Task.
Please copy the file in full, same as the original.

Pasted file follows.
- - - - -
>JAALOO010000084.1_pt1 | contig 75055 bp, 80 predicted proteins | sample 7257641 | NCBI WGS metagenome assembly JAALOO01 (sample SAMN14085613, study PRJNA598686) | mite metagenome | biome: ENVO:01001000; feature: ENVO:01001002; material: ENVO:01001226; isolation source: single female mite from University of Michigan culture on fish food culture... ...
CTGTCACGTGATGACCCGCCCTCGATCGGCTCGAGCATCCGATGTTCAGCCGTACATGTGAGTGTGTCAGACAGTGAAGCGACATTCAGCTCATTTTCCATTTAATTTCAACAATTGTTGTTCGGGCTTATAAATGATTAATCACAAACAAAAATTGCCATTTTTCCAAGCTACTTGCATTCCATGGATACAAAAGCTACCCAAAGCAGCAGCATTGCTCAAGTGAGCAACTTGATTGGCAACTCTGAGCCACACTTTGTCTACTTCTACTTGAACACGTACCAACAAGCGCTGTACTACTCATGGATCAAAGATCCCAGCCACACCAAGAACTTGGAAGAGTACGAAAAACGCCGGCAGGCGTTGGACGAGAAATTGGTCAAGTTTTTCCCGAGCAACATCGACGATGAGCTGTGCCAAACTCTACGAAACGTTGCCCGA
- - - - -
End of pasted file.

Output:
>JAALOO010000084.1_pt1 | contig 75055 bp, 80 predicted proteins | sample 7257641 | NCBI WGS metagenome assembly JAALOO01 (sample SAMN14085613, study PRJNA598686) | mite metagenome | biome: ENVO:01001000; feature: ENVO:01001002; material: ENVO:01001226; isolation source: single female mite from University of Michigan culture on fish food culture... ...
CTGTCACGTGATGACCCGCCCTCGATCGGCTCGAGCATCCGATGTTCAGCCGTACATGTGAGTGTGTCAGACAGTGAAGCGACATTCAGCTCATTTTCCATTTAATTTCAACAATTGTTGTTCGGGCTTATAAATGATTAATCACAAACAAAAATTGCCATTTTTCCAAGCTACTTGCATTCCATGGATACAAAAGCTACCCAAAGCAGCAGCATTGCTCAAGTGAGCAACTTGATTGGCAACTCTGAGCCACACTTTGTCTACTTCTACTTGAACACGTACCAACAAGCGCTGTACTACTCATGGATCAAAGATCCCAGCCACACCAAGAACTTGGAAGAGTACGAAAAACGCCGGCAGGCGTTGGACGAGAAATTGGTCAAGTTTTTCCCGAGCAACATCGACGATGAGCTGTGCCAAACTCTACGAAACGTTGCCCGA